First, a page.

The saboteur of the group takes competitiveness to a truly dysfunctional level. There can be various motivations for sabotaging a team's or department's efforts. For example, the saboteur may want to see others fail and, thereby, increase his or her relative standing (and compensation) within the group. Saboteurs may also strike in order to protect their own jobs. They will do harm to documents and databases in order to create more work for themselves, which they hope insulates them from being fired or laid off. Or, they may harbor a secret disdain toward their boss, peers or company, as they may have been passed over for promotion, bonuses or an attractive transfer.
Whatever the reason, saboteurs tend to be highly selfish individuals. There is not much you can do to protect yourself from these saboteurs, except to keep on top of your work and to be conscious of these people. The selfish trait is picked up by good managers, and saboteurs are often passed by for promotions because more focused peers are concentrating on how they can continually increase their contributions to the company. In the end, the saboteur only hurts himself.
Turning Green with Envy
The basis for a fulfilling and rewarding career is the opportunity to do your best to serve others in the line of work that is right for you. This is often found in a profession that you enjoy. In finance and accounting, there is a tendency to covet another person's position simply because of title, salary or added responsibility. Often, the person coveting the role only has a minimal understanding of the significantly greater burden or skill sets needed to properly execute the duties of the coveted role. The one who covets tends to only look at the benefits, such as a higher salary.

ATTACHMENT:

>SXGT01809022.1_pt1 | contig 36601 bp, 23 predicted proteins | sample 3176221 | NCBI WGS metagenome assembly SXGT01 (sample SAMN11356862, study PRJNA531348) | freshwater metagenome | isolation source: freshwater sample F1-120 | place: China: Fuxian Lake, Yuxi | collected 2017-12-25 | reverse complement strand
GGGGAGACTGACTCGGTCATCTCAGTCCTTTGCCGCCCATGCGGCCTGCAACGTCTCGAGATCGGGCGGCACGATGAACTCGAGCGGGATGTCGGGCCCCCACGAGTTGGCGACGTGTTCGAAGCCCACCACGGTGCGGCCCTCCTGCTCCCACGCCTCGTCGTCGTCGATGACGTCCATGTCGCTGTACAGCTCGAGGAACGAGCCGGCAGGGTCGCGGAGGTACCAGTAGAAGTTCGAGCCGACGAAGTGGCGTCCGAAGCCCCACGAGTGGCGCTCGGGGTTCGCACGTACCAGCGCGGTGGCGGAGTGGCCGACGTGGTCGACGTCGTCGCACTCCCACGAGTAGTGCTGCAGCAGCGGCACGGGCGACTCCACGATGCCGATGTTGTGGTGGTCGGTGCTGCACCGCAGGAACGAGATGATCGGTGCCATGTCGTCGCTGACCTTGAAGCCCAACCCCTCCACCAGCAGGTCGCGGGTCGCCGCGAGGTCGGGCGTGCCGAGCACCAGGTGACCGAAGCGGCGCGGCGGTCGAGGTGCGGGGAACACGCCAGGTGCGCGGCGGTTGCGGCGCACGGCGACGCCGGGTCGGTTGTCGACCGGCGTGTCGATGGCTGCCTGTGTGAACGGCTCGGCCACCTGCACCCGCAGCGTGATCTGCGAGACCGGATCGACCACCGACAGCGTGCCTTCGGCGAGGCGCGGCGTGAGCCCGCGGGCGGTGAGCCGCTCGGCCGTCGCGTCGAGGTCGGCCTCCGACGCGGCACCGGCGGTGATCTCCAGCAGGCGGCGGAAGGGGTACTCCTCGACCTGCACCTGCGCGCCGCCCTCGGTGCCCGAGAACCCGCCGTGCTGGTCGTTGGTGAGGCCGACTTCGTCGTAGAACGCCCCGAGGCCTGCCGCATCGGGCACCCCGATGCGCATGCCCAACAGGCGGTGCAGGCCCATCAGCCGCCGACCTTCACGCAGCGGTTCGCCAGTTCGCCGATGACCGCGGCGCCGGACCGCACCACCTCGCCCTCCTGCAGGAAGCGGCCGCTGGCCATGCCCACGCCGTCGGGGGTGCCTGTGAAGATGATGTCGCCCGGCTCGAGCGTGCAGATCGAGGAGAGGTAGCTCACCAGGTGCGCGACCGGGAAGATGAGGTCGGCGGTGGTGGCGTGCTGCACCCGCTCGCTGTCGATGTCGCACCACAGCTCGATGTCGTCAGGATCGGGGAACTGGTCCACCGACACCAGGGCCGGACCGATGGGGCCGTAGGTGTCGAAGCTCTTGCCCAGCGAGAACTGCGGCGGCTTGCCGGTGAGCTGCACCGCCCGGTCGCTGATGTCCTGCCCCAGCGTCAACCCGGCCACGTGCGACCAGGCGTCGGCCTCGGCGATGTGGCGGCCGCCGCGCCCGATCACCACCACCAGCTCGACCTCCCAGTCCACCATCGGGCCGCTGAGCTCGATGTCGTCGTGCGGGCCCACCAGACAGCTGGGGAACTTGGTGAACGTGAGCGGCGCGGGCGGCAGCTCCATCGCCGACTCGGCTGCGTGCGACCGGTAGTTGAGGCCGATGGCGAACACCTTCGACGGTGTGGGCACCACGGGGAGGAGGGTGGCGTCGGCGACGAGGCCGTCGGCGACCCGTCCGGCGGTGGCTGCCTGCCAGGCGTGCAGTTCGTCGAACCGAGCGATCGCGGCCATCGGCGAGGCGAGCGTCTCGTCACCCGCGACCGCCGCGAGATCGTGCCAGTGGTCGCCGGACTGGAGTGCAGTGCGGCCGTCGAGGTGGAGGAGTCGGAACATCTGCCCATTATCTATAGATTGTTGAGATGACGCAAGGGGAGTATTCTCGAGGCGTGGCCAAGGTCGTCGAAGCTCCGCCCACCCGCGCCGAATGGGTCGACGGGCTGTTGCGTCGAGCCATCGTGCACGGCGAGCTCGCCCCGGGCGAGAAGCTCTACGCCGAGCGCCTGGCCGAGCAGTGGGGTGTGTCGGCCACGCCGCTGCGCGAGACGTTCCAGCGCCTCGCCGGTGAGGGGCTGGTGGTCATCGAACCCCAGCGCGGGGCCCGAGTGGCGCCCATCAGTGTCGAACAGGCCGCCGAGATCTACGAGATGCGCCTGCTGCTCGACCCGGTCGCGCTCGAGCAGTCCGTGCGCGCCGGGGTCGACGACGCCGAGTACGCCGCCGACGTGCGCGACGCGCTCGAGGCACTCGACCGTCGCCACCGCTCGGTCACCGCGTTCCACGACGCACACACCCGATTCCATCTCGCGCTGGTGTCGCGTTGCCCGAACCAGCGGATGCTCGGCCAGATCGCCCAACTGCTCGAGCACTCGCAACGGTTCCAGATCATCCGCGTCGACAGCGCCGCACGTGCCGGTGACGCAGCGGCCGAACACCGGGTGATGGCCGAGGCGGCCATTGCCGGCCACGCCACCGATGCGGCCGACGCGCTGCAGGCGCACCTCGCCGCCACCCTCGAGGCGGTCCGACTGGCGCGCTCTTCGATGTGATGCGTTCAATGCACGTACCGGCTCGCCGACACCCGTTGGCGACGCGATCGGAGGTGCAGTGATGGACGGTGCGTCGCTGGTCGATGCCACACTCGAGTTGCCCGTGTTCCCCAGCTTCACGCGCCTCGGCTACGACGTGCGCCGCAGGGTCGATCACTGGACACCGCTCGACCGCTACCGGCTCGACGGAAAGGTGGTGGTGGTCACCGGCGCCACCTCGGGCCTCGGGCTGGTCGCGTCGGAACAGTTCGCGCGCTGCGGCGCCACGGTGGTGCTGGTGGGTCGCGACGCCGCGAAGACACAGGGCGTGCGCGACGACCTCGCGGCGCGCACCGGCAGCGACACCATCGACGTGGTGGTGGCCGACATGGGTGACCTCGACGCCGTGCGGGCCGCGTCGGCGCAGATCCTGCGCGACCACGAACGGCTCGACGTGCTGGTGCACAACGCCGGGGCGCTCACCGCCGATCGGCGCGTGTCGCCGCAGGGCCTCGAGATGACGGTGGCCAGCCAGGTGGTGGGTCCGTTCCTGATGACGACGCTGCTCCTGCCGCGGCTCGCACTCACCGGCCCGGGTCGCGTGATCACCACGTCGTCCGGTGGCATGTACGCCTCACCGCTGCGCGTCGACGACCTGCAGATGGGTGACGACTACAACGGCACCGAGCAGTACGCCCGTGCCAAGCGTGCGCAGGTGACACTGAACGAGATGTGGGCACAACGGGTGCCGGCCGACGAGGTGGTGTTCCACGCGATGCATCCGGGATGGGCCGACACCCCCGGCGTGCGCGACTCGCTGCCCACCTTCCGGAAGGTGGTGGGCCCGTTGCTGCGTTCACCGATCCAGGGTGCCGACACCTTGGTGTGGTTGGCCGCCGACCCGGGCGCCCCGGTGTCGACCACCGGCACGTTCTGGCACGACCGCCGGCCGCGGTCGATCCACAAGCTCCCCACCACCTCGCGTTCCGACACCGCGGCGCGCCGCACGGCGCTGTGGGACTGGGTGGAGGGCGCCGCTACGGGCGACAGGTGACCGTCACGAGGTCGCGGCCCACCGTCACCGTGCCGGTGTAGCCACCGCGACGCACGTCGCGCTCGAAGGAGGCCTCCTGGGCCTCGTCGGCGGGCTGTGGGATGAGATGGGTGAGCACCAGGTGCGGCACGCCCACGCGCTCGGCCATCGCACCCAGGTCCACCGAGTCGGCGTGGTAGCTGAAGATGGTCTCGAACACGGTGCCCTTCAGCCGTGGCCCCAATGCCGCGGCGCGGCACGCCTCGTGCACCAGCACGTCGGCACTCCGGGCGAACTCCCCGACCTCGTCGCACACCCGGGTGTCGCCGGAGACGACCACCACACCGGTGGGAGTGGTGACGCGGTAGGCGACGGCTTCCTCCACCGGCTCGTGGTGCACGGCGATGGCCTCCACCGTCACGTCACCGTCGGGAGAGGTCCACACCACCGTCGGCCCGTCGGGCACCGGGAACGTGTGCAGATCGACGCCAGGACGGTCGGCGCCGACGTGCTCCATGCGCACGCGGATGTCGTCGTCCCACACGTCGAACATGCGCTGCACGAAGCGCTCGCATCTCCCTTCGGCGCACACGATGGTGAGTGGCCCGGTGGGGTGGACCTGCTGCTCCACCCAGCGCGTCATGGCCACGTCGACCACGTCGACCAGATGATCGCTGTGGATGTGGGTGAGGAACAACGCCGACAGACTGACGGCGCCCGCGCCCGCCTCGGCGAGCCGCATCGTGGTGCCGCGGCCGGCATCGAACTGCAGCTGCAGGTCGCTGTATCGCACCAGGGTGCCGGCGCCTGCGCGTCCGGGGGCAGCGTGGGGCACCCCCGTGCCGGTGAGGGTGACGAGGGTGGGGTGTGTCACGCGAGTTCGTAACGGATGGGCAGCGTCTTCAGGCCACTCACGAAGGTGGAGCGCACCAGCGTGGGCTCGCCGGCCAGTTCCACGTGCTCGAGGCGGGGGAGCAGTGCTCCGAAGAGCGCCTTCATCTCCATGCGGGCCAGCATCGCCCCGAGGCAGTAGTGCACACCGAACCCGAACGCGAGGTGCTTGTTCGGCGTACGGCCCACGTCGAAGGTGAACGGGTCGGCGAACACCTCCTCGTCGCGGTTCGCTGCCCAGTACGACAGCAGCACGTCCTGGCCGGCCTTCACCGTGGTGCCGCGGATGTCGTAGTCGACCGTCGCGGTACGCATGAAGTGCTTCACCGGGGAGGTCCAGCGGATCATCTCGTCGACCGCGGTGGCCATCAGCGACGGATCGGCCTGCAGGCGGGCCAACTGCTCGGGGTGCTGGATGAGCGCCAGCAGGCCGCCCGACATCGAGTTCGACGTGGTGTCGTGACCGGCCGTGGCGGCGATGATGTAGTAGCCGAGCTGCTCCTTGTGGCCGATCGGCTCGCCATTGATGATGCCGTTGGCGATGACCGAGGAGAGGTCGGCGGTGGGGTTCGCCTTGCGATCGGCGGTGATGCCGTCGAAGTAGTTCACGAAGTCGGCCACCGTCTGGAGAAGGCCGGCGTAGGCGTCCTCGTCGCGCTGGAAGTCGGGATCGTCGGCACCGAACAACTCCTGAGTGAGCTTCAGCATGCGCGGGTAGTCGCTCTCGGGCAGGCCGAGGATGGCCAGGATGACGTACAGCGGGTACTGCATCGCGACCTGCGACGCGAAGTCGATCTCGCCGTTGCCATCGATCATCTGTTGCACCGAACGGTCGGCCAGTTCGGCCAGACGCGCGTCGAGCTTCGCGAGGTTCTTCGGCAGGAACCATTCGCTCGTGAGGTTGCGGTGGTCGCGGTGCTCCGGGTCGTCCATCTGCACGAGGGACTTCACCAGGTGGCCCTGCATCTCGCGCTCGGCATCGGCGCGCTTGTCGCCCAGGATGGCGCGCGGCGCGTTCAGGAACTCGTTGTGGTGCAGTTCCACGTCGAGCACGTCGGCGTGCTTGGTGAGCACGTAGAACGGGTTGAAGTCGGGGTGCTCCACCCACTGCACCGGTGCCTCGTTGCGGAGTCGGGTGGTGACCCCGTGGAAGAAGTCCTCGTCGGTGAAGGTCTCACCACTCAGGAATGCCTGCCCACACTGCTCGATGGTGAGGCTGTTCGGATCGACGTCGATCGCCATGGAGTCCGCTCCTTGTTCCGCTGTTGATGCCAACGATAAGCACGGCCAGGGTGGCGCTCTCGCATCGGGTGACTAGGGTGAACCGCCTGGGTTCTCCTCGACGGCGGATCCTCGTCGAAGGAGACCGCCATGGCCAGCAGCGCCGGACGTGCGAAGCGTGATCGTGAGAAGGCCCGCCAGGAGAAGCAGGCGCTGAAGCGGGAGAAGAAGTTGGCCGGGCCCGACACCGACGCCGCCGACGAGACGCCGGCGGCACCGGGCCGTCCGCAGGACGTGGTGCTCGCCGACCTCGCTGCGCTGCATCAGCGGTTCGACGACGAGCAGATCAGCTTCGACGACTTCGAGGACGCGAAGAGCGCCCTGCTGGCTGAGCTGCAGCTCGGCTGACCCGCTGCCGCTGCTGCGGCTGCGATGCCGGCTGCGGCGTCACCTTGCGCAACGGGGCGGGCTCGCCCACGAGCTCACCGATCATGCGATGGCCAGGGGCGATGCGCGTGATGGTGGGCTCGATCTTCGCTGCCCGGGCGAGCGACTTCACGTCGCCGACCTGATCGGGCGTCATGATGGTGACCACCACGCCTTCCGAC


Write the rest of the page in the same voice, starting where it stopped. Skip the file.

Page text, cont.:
However, professionals who find fulfillment with their line of work take ownership of their careers and are team players. They know that no single person can run an entire department or organization. Professionals who covet someone else's job or title are more likely to be unhappy at work. If you work with a green-eyed monster, don't fret. There are many ways to encourage this downer individual by offering praise or complimenting their current work, responsibilities, and position. If you're this person, then take a moment to enjoy the fact that you have less responsibility and are therefore free to enjoy your weekends without bringing the stress of work home.
High Levels of Cynicism
Finance and accounting professionals have to exercise a healthy level of "professional skepticism" in their line of work. The numbers these professionals deal with every day can be inaccurate, incomplete or irrelevant. The tendency to question data points can be a boon to the job description but can snowball into a habit of unnecessarily questioning everything.
Unhealthy levels of cynicism can lead to others being turned off during social interactions, afraid of the stream of negativity flowing out of the cynic's mouth. Others will develop a mental and psychological barrier with the cynic, preventing effective communication in the workplace.
Killer Health Habits
The job of the busy finance professional is to successfully juggle both short-term and long-term commitments. With a busy schedule, it is easy to fall into the trap of having unhealthy habits such as no exercise, lack of sleep and bad diet. Pressing priorities leads many professionals to "mortgage" their future health and become complacent in this important area. And once one coworker starts sliding on this slippery slope, the rest can follow suit.
Any individual who is encouraging an unhealthy lifestyle (both at work and in their off-time) will soon reflect the results of those unhealthy choices. Poor health, poor attitude and lack of attention are just a few of the effects of living with killer health habits. Maintaining a good fitness routine, healthy diet and sufficient amounts of sleep are absolutely critical for long-term success and good quality of life.
The Bottom Line
The good news is that although there may be many dysfunctional coworkers in your workplace or, worse yet, you've identified a few of these evils in your own workplace persona, we all possess free will. So, you can either chose to remove yourself from your work situation or to stay and become a leader by setting a good example to others. The latter is probably the better choice, albeit the harder one. Small steps in this area result in giant leaps toward healthier work environments.